Quercetin

Also known by these names

  • Polyphenolic flavonoid
  • 3,3',4',5,7-pentapentahydroxyflavone

Key Points

  • Quercetin is a dietary flavonoid found in certain fruits and vegetables and some medicinal plants.
  • Quercetin is used widely as an antioxidant.
  • Quercetin may have anti-inflammatory and cancer prevention effects, although it’s also been shown to block apoptosis and to worsen estrogen-induced breast tumors.
  • Quercetin may increase the anti-tumor effects of some chemotherapy drugs, but it may also interfere with the actions of some chemotherapy drugs.
  • Quercetin may help manage some symptoms related to treatment and/or cancer.
  • Quercetin may reduce side effects of some conventional cancer therapies.
  • No published clinical trials to date establish quercetin as an anti-cancer therapy in humans, although preclinical studies show promising effects.
  • Quercetin is of interest to BCCT because of its potential anticancer, conventional treatment enhancement and side-effect management properties.
  • Quercetin is included in a number of integrative care cancer protocols.
  • Although oral quercetin has low toxicity and is usually well-tolerated, it can cause side effects as well as react with some prescription drugs. Caution and medical supervision are advised.

The flavonoid quercetin is a natural antioxidant that is found in the following foods:

  • Apples
  • Black, green and buckwheat tea
  • Onions
  • Red grapes
  • Cherries
  • Raspberries
  • Citrus fruits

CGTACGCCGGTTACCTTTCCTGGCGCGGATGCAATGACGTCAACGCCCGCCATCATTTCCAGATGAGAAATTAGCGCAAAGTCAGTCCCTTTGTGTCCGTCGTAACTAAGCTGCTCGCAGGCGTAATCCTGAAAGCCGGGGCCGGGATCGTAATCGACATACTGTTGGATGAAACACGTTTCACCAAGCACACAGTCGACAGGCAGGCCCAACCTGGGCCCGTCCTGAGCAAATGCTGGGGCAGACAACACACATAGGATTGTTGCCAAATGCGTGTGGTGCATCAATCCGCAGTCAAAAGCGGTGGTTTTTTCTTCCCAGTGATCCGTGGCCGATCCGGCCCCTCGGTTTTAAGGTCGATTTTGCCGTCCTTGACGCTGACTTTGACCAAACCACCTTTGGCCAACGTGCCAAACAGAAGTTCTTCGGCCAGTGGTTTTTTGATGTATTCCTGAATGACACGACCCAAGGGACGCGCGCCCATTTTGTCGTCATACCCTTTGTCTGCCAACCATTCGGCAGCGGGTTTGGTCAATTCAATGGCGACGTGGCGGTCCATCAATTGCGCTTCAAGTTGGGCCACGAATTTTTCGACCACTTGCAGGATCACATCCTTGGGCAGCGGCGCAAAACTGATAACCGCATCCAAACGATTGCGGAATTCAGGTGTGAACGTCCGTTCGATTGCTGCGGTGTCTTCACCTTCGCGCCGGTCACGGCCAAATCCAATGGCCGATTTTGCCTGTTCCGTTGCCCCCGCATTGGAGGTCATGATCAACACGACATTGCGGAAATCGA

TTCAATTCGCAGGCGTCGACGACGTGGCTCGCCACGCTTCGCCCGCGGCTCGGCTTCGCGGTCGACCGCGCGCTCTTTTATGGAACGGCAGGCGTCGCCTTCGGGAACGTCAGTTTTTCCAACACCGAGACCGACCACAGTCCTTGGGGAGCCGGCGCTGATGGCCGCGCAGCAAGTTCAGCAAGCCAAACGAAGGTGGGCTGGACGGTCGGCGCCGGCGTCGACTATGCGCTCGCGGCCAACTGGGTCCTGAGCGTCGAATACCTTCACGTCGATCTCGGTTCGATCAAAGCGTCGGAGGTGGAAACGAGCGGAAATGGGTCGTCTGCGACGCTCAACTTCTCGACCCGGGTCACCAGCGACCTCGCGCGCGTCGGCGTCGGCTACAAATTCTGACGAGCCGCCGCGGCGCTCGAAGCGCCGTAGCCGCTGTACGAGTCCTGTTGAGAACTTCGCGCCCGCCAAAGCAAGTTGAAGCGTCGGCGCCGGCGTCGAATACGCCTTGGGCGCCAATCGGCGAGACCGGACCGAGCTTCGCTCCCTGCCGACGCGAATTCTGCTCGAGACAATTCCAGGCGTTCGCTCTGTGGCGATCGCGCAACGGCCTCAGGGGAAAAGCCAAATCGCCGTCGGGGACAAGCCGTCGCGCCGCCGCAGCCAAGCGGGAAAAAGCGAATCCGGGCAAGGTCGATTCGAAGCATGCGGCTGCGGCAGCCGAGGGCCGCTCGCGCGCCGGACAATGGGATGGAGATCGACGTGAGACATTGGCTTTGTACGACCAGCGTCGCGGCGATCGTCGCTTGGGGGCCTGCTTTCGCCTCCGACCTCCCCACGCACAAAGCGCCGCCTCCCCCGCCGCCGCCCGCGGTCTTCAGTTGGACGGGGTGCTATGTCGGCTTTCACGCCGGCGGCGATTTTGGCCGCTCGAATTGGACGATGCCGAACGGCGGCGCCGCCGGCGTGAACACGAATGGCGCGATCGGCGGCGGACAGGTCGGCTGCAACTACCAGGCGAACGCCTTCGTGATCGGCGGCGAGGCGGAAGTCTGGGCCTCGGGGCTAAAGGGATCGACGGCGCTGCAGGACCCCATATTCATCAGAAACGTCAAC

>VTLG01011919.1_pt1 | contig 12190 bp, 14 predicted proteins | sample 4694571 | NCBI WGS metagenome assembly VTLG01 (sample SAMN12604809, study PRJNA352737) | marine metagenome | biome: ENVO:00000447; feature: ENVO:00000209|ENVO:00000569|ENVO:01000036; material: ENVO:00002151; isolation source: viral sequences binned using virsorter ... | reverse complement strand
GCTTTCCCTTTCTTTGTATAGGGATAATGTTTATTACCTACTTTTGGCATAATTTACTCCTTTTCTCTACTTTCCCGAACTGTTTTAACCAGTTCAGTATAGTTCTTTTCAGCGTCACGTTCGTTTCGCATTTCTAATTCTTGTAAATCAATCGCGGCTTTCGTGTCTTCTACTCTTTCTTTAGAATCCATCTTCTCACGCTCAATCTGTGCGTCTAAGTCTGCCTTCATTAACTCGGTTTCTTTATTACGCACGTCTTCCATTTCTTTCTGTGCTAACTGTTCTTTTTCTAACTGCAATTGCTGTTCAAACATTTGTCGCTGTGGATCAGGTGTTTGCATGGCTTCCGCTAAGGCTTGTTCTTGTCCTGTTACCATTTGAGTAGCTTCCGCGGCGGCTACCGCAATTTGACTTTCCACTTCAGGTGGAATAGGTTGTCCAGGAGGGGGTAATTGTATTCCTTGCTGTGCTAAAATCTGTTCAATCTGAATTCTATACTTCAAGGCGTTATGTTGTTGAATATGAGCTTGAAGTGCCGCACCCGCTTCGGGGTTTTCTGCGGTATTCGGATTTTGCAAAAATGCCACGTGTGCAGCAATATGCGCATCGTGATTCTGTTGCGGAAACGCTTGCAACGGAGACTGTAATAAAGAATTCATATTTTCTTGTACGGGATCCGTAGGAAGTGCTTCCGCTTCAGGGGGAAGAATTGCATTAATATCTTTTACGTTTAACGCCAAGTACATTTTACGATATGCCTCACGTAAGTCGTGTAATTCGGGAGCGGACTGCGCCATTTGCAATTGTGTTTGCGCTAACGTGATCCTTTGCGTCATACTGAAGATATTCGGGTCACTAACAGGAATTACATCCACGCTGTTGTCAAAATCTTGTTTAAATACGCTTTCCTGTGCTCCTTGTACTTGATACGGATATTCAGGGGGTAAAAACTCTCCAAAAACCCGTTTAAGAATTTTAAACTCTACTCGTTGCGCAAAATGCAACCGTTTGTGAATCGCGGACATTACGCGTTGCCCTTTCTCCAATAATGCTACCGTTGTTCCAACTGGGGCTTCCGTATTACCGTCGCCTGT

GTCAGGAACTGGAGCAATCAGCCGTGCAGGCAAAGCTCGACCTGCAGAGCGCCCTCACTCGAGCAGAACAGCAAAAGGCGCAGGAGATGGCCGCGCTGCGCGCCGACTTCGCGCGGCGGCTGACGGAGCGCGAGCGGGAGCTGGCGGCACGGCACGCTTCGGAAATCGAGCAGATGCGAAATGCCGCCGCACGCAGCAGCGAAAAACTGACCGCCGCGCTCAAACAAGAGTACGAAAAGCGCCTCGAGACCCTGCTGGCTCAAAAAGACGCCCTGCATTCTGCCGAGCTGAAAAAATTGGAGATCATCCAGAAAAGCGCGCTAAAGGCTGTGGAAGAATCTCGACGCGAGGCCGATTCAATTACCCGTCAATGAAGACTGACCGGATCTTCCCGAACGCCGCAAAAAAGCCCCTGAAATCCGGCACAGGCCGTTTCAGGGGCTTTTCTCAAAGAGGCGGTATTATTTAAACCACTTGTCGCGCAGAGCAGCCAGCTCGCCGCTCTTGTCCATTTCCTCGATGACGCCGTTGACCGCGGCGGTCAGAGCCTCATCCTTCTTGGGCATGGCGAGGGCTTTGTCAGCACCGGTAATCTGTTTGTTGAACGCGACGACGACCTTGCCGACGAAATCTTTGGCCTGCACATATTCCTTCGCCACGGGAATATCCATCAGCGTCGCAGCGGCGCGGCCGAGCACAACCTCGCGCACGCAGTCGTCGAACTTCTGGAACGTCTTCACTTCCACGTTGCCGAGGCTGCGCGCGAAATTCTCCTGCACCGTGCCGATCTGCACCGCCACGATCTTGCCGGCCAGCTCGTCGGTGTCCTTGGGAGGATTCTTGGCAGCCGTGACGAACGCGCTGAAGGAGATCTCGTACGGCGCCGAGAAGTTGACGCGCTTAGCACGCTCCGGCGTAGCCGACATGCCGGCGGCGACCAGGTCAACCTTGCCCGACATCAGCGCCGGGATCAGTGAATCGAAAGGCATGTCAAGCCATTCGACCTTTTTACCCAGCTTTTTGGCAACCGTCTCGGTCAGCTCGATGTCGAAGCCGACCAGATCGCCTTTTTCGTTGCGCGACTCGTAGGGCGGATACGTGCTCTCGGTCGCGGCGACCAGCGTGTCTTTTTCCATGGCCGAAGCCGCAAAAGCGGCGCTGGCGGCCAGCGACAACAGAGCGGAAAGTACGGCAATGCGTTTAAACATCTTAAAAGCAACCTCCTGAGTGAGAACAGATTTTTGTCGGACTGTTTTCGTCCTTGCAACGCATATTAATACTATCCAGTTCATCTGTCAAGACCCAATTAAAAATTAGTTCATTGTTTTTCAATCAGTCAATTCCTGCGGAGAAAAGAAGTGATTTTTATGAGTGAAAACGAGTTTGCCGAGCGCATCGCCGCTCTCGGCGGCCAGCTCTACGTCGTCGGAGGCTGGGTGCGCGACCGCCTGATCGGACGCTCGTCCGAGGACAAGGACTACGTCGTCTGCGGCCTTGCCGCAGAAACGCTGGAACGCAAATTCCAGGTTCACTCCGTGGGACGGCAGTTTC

Quercetin is also found in some medicinal plants such as ginkgo biloba and St. John’s Wort. It is also available as a supplement.

Treating the Cancer

Working against cancer growth or spread, improving survival, or working with other treatments or therapies to improve their anticancer action

Studies have found both benefits and concerns regarding effects of quercetin on cancer. Concerns are listed in the Cautions section below.

Lab and Animal Evidence

Read more

Reducing Risk

Reducing the risk of developing cancer or the risk of recurrence

May have either a protective or damaging effect of reactive oxygen species on DNA, depending dose or on the concentration of chelating metal ions16

Cautions

Quercetin is relatively nontoxic and is considered “possibly safe” orally in doses of 500 mg or less.17 However, quercetin can cause side effects and drug interactions.18

Quercetin may interfere with the actions of some chemotherapy drugs.19 Consult with your pharmacist for interactions and discuss using quercetin with your doctor. See The Definitive Guide to Cancer, 3rd Edition: An Integrative Approach to Prevention, Treatment, and Healing, page 170, for a list of chemotherapy drugs that interact with quercetin and with which quercetin should not be taken.

In lab and animal studies, quercetin has shown worrisome effects, blocking cell death (apoptosis) in one lab study and worsening estrogen-induced breast tumors in one animal study.20

Access

Quercetin is widely available in food sources and in supplements.

Dosing